I haven’t kept up with American Idol much this season, which is just fine with me. But every now and then I do take a look.
Last night was the final, as the populists among you no doubt are aware. I was out, so I taped it and fast-forwarded through, looking for something, anything, of interest–since I wasn’t the least bit interested in the results, telegraphed long before they were announced.
For some, this thing of interest might have been Prince, who made an appearance, looking sleek and slinky. Not me; not my era, I guess. For others it could have been Al Jarreau, who sounded smooth and soulful. But for me it was the surprise of seeing and hearing an old, old favorite from my youth, Dionne Warwick.
Dionne was looking good, although there may have been some facial plastic surgery in evidence; at any rate, she was never known for her looks. What she was known for was her voice and her intense and light-as-air, make-it-look-easy, effortless musicality.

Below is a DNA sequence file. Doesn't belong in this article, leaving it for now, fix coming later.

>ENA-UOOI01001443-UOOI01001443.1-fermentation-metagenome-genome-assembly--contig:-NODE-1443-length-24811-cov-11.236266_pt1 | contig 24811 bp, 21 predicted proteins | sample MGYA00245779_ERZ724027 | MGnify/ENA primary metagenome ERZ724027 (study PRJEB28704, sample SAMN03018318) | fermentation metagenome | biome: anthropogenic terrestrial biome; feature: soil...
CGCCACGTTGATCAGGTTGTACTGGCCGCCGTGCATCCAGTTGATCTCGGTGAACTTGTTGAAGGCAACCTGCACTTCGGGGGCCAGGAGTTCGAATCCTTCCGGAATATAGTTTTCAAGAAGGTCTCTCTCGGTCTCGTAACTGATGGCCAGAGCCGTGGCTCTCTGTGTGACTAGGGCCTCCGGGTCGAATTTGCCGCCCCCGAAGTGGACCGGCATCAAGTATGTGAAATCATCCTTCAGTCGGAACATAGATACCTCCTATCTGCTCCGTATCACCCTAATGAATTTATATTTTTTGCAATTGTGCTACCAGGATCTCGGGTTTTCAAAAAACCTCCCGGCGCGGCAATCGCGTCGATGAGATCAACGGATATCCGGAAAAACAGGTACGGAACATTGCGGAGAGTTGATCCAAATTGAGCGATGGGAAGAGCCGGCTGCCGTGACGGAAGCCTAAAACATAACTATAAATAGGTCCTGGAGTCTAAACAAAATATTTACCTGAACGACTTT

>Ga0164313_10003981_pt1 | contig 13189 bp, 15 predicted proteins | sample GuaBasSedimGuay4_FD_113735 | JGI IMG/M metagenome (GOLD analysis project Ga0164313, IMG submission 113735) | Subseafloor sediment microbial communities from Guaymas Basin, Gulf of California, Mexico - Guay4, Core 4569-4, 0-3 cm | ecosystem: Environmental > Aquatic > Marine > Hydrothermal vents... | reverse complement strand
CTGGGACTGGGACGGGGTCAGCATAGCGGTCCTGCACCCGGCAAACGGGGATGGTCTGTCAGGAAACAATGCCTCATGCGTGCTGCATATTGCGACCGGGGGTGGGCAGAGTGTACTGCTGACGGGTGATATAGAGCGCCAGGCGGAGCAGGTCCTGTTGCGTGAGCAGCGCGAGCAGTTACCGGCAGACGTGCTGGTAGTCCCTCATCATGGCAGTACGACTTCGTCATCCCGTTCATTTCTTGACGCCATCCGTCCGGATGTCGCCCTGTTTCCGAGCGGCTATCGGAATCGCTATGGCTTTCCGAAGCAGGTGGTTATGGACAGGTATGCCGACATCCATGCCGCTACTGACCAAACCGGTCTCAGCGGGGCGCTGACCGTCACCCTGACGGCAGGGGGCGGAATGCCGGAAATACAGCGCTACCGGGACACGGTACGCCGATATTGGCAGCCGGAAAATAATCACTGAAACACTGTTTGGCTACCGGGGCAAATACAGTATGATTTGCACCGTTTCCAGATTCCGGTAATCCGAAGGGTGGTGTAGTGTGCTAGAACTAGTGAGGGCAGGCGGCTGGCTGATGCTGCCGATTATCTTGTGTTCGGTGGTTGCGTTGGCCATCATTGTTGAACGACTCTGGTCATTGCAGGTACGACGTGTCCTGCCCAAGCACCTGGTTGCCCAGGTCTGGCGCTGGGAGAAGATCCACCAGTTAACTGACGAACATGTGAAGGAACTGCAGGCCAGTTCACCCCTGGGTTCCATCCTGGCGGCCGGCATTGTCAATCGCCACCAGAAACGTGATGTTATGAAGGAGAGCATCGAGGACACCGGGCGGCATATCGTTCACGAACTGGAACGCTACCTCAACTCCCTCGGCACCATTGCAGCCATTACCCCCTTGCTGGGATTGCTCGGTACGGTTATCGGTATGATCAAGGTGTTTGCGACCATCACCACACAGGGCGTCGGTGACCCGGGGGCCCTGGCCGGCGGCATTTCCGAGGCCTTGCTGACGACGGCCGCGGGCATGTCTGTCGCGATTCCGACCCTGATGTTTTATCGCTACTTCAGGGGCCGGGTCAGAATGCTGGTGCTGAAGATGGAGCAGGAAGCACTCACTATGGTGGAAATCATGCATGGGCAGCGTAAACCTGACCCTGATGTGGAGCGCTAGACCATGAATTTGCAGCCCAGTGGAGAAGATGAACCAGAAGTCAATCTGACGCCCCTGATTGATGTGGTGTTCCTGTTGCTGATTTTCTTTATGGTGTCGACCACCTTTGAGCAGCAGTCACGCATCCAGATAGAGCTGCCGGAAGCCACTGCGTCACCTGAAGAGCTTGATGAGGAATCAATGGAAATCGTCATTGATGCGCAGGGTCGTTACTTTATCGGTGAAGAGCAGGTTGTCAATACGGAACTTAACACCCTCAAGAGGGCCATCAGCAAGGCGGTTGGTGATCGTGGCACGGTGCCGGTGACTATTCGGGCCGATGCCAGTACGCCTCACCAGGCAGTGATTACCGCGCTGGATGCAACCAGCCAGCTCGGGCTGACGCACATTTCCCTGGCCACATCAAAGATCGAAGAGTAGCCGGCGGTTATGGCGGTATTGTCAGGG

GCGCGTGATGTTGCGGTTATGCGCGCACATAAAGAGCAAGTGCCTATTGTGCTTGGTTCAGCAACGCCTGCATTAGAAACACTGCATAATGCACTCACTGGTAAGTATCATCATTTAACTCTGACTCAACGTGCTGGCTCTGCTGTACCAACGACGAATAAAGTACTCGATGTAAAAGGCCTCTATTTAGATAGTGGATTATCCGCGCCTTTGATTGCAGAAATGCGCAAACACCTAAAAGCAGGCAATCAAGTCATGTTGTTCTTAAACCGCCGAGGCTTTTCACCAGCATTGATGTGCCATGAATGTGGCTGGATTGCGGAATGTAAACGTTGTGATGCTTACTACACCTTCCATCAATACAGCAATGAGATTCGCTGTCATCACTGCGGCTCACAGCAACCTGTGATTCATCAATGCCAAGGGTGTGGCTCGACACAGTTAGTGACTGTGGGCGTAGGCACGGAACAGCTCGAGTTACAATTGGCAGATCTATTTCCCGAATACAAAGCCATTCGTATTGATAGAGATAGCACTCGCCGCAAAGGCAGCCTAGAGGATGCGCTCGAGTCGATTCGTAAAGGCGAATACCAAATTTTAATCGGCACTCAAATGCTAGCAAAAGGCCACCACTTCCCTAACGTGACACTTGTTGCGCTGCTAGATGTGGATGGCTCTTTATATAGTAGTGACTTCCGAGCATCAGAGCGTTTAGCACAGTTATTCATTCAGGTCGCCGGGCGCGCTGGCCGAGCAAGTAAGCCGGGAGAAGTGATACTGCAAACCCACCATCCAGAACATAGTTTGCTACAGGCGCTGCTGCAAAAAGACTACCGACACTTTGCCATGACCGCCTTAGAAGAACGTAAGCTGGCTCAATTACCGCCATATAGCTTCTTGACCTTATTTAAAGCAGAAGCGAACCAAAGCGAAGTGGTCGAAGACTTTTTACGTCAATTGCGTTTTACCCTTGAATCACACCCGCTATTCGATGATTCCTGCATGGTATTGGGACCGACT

Yes, the voice wasn’t exactly the same, but what is? It retained enough of her absolutely unique and utterly and instantly identifiable deft touch to be pure pleasure to listen to.
Many of the American Idol contestants can sing, but one of the things I think they almost always lack is the individuality that is the mark of every great singer. Hear Judy Garland or Frank Sinatra or whoever it is you like–Dionne Warwick–and after only one second you know who it is you’re listening to. The sound is as one-of-a-kind as a fingerprint.
A wonderful voice is a wonderful voice, and a great singer has to have one. But to be truly great, the voice has to have some timbre, some quirk, some quality that spells uniqueness. Ms. Warwick had it, and she still has it.